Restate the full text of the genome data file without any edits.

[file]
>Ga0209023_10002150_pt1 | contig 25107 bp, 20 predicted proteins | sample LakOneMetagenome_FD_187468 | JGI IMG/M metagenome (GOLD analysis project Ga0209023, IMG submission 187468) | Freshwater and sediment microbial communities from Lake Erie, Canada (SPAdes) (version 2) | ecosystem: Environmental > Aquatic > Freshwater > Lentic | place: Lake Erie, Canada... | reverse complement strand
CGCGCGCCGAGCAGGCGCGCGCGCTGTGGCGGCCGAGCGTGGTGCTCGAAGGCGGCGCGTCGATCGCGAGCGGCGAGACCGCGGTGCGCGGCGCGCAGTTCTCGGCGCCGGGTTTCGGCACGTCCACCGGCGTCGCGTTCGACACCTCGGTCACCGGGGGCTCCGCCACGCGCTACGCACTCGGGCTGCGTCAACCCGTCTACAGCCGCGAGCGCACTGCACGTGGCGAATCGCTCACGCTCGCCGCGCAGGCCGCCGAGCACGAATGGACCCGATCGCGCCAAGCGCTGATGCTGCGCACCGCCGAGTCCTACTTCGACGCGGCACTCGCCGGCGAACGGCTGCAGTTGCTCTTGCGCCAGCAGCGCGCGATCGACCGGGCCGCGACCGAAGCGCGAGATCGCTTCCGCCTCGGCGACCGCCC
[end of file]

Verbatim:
>Ga0209023_10002150_pt1 | contig 25107 bp, 20 predicted proteins | sample LakOneMetagenome_FD_187468 | JGI IMG/M metagenome (GOLD analysis project Ga0209023, IMG submission 187468) | Freshwater and sediment microbial communities from Lake Erie, Canada (SPAdes) (version 2) | ecosystem: Environmental > Aquatic > Freshwater > Lentic | place: Lake Erie, Canada... | reverse complement strand
CGCGCGCCGAGCAGGCGCGCGCGCTGTGGCGGCCGAGCGTGGTGCTCGAAGGCGGCGCGTCGATCGCGAGCGGCGAGACCGCGGTGCGCGGCGCGCAGTTCTCGGCGCCGGGTTTCGGCACGTCCACCGGCGTCGCGTTCGACACCTCGGTCACCGGGGGCTCCGCCACGCGCTACGCACTCGGGCTGCGTCAACCCGTCTACAGCCGCGAGCGCACTGCACGTGGCGAATCGCTCACGCTCGCCGCGCAGGCCGCCGAGCACGAATGGACCCGATCGCGCCAAGCGCTGATGCTGCGCACCGCCGAGTCCTACTTCGACGCGGCACTCGCCGGCGAACGGCTGCAGTTGCTCTTGCGCCAGCAGCGCGCGATCGACCGGGCCGCGACCGAAGCGCGAGATCGCTTCCGCCTCGGCGACCGCCC